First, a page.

By Terri Perrin / Published October 2014
Editor’s Note: This is the eighth in a multi-part series that traces the history of the pressure washing industry from the mid-1970s to present day. An 18-part history series, that covered the early history, was first published in Cleaner Times|IWA beginning in February 1996 and reprinted beginning in March 2007. Those interested in reading the early industry history, or who may have missed the first installments of this new series, may view them online at http://cleanertimes.com/artgrp.cfm?fpid=82.
By the early 1980s, networking and education at conventions and trade shows was becoming an important part of doing business for many industry sectors. Pressure washing was no exception.
After more than five decades of growth, manufacturers, distributors, and contractors in the pressure washing industry recognized that there would be advantages to working collaboratively. The old saying—there is strength in numbers—was proving to be true when it came to addressing ever-changing government regulations relating to safety and the environment.
Tim Layden, High PSI, Chicago, explains that distributors and manufacturers across the U.S.A. recognized that, as individual entities, they had little power and no financial resources to facilitate change. Collaboration would be crucial moving forward to ensure a high level of professionalism and to be certain that government regulators would hear the collective “voice of our industry.”
“Creating and supporting trade associations gave us the combined strength and financial resources to become more powerful as an industry,” explains Layden. “It enabled us to establish guidelines that made proper cleaning techniques and safety protocols mandatory, and it gave us a strong voice relating to many areas of government-regulated environmental best practices. Without this collaboration, the pressure washing industry would not have evolved as quickly.”
Next month, Cleaner Times|IWA will provide a history on three of the organizations that have been particularly instrumental in shaping the pressure washing and waterjetting industries:
• Cleaning Equipment Trade Association (CETA),
• Power Washers of North America (PWNA), and
• WaterJet Technology Association—Industrial & Municipal Cleaning Association (WJTA—IMCA).
Each of these volunteer-run organizations and several others have worked hard to develop and deliver educational and certification programs and events that have helped the industry as a whole.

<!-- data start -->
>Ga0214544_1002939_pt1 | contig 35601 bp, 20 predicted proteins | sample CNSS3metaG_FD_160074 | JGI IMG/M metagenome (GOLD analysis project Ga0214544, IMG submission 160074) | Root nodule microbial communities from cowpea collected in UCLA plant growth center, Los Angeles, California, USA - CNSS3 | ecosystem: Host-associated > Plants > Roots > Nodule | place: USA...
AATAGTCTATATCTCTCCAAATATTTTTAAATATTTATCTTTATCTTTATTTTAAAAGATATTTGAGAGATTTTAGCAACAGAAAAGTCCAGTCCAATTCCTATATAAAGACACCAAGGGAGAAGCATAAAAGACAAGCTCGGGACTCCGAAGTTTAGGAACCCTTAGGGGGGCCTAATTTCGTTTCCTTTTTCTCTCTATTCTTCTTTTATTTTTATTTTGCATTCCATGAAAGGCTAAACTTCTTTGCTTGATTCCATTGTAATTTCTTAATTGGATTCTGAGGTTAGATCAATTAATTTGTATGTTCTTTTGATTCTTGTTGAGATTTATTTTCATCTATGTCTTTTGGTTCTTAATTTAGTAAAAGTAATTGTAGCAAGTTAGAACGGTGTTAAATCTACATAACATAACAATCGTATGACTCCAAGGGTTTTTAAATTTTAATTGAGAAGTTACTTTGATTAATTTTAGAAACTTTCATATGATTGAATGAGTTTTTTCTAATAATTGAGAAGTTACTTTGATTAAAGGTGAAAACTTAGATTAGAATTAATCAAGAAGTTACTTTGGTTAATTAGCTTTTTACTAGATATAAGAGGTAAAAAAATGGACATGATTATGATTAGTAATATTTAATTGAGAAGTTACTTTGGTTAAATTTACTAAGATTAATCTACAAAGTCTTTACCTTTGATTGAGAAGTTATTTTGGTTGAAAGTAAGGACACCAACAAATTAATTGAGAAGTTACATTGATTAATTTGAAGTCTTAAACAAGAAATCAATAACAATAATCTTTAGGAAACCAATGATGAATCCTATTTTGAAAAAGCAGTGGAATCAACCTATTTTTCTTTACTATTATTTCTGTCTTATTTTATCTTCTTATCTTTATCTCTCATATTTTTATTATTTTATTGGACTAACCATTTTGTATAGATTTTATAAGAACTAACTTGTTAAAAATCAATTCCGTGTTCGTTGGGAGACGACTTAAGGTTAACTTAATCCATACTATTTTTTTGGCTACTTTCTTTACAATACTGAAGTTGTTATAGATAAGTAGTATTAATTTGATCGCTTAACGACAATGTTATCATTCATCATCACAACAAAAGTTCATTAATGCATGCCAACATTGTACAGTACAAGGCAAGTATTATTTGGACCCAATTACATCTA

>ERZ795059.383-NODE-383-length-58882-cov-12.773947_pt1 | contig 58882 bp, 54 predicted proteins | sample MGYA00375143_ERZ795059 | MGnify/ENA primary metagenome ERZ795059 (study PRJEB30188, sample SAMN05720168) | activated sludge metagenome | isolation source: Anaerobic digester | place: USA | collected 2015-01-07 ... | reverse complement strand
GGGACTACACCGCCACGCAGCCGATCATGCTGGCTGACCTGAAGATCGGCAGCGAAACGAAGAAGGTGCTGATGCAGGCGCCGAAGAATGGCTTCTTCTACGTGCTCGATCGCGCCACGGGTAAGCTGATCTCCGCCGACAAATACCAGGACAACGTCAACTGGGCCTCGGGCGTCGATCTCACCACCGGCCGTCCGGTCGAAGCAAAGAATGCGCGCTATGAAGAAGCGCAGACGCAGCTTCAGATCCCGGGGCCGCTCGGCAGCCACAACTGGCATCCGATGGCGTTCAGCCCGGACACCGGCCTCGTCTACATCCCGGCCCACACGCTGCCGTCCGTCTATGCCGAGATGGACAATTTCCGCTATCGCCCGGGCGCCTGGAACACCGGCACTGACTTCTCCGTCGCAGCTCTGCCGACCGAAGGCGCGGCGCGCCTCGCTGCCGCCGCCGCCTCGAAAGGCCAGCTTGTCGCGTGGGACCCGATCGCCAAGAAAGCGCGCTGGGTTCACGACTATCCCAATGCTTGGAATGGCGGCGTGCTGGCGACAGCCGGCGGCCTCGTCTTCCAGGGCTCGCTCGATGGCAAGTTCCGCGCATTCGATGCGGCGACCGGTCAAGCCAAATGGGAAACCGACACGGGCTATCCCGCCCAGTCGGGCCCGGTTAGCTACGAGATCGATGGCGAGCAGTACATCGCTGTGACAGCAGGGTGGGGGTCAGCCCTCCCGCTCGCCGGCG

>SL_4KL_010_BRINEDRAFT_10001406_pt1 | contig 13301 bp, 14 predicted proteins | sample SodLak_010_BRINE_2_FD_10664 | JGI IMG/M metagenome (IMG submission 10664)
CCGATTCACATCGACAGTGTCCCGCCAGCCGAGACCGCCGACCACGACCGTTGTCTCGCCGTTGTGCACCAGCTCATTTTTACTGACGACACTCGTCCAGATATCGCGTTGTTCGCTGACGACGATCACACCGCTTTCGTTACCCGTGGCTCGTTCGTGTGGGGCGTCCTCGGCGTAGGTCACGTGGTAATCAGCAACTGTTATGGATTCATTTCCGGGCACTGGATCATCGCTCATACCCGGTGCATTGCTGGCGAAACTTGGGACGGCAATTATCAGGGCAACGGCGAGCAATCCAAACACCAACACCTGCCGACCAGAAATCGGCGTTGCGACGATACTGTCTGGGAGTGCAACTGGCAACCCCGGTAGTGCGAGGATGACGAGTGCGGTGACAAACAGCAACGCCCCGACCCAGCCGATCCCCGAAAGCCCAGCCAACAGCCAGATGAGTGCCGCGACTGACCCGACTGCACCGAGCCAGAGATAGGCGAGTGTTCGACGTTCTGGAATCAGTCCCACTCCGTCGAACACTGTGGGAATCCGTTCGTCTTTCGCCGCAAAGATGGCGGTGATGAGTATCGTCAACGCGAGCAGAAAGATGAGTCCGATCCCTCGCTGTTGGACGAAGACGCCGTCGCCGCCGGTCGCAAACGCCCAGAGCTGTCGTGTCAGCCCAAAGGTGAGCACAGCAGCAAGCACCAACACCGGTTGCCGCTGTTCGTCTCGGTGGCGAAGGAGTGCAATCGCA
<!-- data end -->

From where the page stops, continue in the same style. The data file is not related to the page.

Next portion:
“The relationships and connections we have through our CETA membership, for example, have been a tremendous asset to us,” explains Dennis Black, McHenry Pressure Cleaning Systems, Frederick, MD. “There are times when a customer may be outside of our geographical region, and it would not make economic sense for us to attempt to provide equipment repair services. In these cases, we can feel confident referring them to fellow CETA members. We all work together to help each other out by forming smaller sub-groups, like a peer group. We hold teleconferences several times a year to do some brainstorming and share insight on new markets. This kind of collaboration would not have happened prior to the formation of our trade associations. People were much more regional and local before having the opportunity to connect at annual conventions and trade shows.”
History of Pressure Washing
• Industry Collaboration: Formation of Professional Associations, Part II
• Expanding Markets and Business Sectors: Internet and Social Media
• Changing Faces: A ‘New’ Breed of Owners and Staff
An example of how collaborative efforts of an organization result in positive change for the pressure washing industry as a whole is a recent achievement by CETA’s Technical Committee. The classification for certain types of pressure washing equipment changed on May 3, 2013. This change was the 18th amendment of Rule 219, drafted by the Governing Board of the South Coast Air Quality Management District (SCAQMD). CETA was able to lobby effectively on behalf of our industry, to ensure that these new regulations made sense. Government representatives were more open to hearing what a trade association had to say on the topic, rather than hearing from a handful of individuals. Dr. Marlo Dean was instrumental in getting these regulations approved.